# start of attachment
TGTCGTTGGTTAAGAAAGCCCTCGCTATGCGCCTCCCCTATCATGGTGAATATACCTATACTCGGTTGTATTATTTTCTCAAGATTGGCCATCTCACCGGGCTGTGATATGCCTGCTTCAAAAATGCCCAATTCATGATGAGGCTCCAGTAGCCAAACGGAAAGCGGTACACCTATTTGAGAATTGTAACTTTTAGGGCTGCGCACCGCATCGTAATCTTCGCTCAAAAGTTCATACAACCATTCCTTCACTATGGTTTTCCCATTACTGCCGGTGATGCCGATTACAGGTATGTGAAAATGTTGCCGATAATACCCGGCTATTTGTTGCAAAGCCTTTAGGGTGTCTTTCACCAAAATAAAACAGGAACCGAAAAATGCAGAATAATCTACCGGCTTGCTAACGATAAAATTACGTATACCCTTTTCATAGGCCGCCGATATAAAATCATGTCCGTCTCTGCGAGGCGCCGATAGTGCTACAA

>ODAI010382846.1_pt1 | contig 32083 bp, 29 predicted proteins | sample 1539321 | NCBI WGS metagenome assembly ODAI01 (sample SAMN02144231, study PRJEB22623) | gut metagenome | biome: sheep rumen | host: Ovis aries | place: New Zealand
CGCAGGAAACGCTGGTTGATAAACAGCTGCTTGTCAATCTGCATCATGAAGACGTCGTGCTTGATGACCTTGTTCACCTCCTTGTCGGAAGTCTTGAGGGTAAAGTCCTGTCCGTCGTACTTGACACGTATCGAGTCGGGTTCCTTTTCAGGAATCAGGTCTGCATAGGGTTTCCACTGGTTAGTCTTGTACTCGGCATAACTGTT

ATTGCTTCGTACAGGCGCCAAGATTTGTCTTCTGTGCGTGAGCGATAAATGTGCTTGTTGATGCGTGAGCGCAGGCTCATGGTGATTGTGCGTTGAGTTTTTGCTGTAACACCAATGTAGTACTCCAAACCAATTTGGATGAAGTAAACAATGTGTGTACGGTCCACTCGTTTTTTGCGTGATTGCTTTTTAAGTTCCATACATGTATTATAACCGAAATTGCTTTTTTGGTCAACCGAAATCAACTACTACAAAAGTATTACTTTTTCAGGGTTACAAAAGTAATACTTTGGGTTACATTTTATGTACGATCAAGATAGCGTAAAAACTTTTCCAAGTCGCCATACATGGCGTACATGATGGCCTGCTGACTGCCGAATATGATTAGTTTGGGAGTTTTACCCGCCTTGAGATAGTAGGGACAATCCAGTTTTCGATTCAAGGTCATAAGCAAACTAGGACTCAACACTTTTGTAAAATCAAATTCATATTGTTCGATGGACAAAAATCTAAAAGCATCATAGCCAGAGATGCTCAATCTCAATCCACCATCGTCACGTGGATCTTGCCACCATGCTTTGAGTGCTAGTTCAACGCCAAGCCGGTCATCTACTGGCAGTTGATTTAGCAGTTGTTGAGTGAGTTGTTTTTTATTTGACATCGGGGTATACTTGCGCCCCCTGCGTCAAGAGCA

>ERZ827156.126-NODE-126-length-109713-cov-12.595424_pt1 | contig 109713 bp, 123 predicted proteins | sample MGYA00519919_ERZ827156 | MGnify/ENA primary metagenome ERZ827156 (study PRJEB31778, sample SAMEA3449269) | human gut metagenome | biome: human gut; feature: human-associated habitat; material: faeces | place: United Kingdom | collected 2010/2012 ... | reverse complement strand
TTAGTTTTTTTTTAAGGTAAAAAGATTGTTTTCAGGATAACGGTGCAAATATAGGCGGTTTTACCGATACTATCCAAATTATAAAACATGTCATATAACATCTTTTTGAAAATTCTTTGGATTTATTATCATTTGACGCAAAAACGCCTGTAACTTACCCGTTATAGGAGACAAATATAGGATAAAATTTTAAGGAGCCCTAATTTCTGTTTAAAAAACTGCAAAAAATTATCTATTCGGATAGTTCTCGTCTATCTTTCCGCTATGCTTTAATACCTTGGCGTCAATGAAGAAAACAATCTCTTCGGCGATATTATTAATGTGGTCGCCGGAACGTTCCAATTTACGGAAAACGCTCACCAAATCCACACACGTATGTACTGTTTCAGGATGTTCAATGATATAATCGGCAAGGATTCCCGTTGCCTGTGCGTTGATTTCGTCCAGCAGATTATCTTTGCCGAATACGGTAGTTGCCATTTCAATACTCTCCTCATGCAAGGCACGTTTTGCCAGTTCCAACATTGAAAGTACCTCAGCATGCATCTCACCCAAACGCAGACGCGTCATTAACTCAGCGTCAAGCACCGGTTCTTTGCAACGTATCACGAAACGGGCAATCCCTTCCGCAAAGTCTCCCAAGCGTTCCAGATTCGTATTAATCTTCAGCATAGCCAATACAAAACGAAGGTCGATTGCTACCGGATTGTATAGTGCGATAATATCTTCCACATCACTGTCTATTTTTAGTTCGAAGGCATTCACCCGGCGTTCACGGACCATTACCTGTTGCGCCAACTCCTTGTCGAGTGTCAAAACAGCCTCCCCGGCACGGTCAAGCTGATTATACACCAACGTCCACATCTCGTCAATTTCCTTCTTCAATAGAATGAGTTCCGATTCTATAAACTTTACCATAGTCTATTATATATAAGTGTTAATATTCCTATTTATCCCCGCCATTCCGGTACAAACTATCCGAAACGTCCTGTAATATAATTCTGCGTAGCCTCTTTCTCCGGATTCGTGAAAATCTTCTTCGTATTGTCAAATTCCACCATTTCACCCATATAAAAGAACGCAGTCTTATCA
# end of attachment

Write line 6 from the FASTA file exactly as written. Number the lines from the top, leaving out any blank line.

TTAGTTTTTTTTTAAGGTAAAAAGATTGTTTTCAGGATAACGGTGCAAATATAGGCGGTTTTACCGATACTATCCAAATTATAAAACATGTCATATAACATCTTTTTGAAAATTCTTTGGATTTATTATCATTTGACGCAAAAACGCCTGTAACTTACCCGTTATAGGAGACAAATATAGGATAAAATTTTAAGGAGCCCTAATTTCTGTTTAAAAAACTGCAAAAAATTATCTATTCGGATAGTTCTCGTCTATCTTTCCGCTATGCTTTAATACCTTGGCGTCAATGAAGAAAACAATCTCTTCGGCGATATTATTAATGTGGTCGCCGGAACGTTCCAATTTACGGAAAACGCTCACCAAATCCACACACGTATGTACTGTTTCAGGATGTTCAATGATATAATCGGCAAGGATTCCCGTTGCCTGTGCGTTGATTTCGTCCAGCAGATTATCTTTGCCGAATACGGTAGTTGCCATTTCAATACTCTCCTCATGCAAGGCACGTTTTGCCAGTTCCAACATTGAAAGTACCTCAGCATGCATCTCACCCAAACGCAGACGCGTCATTAACTCAGCGTCAAGCACCGGTTCTTTGCAACGTATCACGAAACGGGCAATCCCTTCCGCAAAGTCTCCCAAGCGTTCCAGATTCGTATTAATCTTCAGCATAGCCAATACAAAACGAAGGTCGATTGCTACCGGATTGTATAGTGCGATAATATCTTCCACATCACTGTCTATTTTTAGTTCGAAGGCATTCACCCGGCGTTCACGGACCATTACCTGTTGCGCCAACTCCTTGTCGAGTGTCAAAACAGCCTCCCCGGCACGGTCAAGCTGATTATACACCAACGTCCACATCTCGTCAATTTCCTTCTTCAATAGAATGAGTTCCGATTCTATAAACTTTACCATAGTCTATTATATATAAGTGTTAATATTCCTATTTATCCCCGCCATTCCGGTACAAACTATCCGAAACGTCCTGTAATATAATTCTGCGTAGCCTCTTTCTCCGGATTCGTGAAAATCTTCTTCGTATTGTCAAATTCCACCATTTCACCCATATAAAAGAACGCAGTCTTATCA